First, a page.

Remittances from Kenyans abroad rose sharply by 71.12 per cent in February attributed to improved efforts by banks, money transfer providers and government to net the cash through formal channels.
Central Bank statistics show foreign exchange inflow increased from $60.7 million(Sh5.04 billion) sent in February 2011 to an all time high of $104 million(Sh8.63 billion) this year maintaining position as one of the top foreign exchange earners.
The remittances was also 15.84 per cent higher than the $89.7 million(Sh7.44 billion) recorded in January. "The increased remittances are attributed to among others, aggressive outreach to the diaspora to invest in Government's Savings Development and Infrastructure bonds through these formal channels," said Charles Gitari Koori, Director Research Department on the CBK website. For instance, CBK last year sold the first 12-year infrastructure bond which was mainly targeted at the Kenyans in diaspora.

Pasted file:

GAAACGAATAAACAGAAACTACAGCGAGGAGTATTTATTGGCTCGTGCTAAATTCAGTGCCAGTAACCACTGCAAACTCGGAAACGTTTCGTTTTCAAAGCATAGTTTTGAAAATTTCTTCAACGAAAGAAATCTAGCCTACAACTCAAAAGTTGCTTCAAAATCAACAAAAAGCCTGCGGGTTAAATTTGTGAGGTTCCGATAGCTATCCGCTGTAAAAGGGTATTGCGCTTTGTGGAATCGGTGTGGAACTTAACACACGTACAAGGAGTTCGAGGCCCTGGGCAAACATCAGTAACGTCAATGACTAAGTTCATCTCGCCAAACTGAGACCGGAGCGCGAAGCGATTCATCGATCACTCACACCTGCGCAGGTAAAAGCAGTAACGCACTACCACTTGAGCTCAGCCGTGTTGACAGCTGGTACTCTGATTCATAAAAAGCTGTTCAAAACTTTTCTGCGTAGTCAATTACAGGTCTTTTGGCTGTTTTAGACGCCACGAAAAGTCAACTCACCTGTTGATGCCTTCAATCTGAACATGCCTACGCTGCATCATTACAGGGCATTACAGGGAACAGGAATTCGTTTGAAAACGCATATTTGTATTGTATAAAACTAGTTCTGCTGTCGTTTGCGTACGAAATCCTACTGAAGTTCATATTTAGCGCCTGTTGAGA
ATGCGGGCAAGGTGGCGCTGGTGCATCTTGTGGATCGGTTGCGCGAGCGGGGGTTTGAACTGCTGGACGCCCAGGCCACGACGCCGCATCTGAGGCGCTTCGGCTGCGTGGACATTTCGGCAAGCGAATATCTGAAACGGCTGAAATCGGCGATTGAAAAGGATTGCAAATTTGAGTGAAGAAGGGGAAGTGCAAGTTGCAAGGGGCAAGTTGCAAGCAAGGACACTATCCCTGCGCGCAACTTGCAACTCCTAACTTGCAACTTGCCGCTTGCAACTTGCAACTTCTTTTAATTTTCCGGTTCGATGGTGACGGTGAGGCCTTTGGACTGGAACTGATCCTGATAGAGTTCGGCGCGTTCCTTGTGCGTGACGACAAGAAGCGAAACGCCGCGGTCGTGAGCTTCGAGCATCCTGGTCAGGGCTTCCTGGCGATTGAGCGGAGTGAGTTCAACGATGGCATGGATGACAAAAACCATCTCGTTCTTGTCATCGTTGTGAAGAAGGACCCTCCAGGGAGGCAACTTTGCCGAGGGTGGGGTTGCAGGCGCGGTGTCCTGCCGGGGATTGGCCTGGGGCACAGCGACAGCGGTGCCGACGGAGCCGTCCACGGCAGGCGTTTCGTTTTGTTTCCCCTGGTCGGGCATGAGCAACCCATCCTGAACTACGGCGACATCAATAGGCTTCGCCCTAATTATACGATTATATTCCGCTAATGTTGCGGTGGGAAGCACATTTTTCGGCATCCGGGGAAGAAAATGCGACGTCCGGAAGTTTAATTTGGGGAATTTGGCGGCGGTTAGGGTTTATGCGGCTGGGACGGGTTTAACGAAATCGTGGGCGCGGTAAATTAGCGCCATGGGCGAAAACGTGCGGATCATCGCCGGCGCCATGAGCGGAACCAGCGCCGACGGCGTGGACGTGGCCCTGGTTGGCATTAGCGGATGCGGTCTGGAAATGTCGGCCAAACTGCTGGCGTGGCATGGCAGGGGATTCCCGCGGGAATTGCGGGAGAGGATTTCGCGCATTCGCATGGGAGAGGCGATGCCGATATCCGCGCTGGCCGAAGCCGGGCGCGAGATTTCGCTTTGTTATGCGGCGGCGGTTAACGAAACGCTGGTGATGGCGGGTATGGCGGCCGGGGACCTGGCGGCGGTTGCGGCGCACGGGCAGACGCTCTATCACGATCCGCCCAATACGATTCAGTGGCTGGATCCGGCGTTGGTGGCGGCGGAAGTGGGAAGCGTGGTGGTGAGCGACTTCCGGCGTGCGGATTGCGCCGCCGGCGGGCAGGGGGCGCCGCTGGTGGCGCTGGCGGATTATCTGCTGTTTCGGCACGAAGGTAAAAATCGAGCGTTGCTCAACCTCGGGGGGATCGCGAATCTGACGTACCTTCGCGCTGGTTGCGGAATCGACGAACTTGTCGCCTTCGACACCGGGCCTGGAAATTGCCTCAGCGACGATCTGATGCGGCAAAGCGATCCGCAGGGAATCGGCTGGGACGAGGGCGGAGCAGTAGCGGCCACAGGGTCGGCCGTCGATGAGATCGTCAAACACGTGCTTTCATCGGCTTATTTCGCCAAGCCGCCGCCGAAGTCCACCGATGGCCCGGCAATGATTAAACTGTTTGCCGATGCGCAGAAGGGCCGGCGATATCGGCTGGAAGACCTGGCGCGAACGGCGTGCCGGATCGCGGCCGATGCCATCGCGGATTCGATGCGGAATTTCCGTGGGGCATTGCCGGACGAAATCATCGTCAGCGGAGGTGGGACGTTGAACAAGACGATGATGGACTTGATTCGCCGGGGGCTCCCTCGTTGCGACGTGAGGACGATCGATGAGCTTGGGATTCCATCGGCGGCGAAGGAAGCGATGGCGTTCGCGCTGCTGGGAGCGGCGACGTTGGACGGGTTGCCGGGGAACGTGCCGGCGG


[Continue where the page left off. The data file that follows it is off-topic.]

Other efforts have been going towards encouraging those abroad to put money in investments such as at the NSE, real estate, life insurance rather than sending money home for consumption. Koori said the increase in remittances could be due to increased competition among money transfer service providers that reduced transaction charges.
Last year, popular local mobile money services provider, M-pesa, partnered with Western Union which has a global reach in a bid to tap the diaspora cash. Other players include MoneyGram, Worldremit and Visa which is set to launch its money transfer services this year.
The main sources of the cash remain North America and Europe. Remittances from North America increased by 18.2 per cent from $44.02 million(Sh3.65 billion) in January to $52.02 million(Sh4.32 billion) in February accounting for 50 percent of total remittances. Over the same period, remittance inflows from Europe increased by 20 percent from $24.39 million (Sh2.02 billion) to $29.27 million(Sh2.43 billion)